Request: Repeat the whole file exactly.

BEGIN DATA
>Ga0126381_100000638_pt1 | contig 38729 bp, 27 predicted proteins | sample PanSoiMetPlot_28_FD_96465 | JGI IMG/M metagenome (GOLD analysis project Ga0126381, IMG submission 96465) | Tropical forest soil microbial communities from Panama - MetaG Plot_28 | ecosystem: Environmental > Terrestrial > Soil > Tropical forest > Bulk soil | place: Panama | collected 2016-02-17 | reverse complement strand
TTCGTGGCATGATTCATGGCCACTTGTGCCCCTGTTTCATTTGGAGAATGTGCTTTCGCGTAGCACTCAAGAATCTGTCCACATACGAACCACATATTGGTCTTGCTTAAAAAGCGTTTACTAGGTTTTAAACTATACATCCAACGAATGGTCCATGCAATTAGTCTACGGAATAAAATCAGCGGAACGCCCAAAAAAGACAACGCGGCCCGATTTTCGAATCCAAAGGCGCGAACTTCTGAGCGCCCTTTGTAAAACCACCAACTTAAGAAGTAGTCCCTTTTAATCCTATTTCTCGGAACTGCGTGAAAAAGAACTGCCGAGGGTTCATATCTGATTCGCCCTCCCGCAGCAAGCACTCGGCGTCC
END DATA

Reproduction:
>Ga0126381_100000638_pt1 | contig 38729 bp, 27 predicted proteins | sample PanSoiMetPlot_28_FD_96465 | JGI IMG/M metagenome (GOLD analysis project Ga0126381, IMG submission 96465) | Tropical forest soil microbial communities from Panama - MetaG Plot_28 | ecosystem: Environmental > Terrestrial > Soil > Tropical forest > Bulk soil | place: Panama | collected 2016-02-17 | reverse complement strand
TTCGTGGCATGATTCATGGCCACTTGTGCCCCTGTTTCATTTGGAGAATGTGCTTTCGCGTAGCACTCAAGAATCTGTCCACATACGAACCACATATTGGTCTTGCTTAAAAAGCGTTTACTAGGTTTTAAACTATACATCCAACGAATGGTCCATGCAATTAGTCTACGGAATAAAATCAGCGGAACGCCCAAAAAAGACAACGCGGCCCGATTTTCGAATCCAAAGGCGCGAACTTCTGAGCGCCCTTTGTAAAACCACCAACTTAAGAAGTAGTCCCTTTTAATCCTATTTCTCGGAACTGCGTGAAAAAGAACTGCCGAGGGTTCATATCTGATTCGCCCTCCCGCAGCAAGCACTCGGCGTCC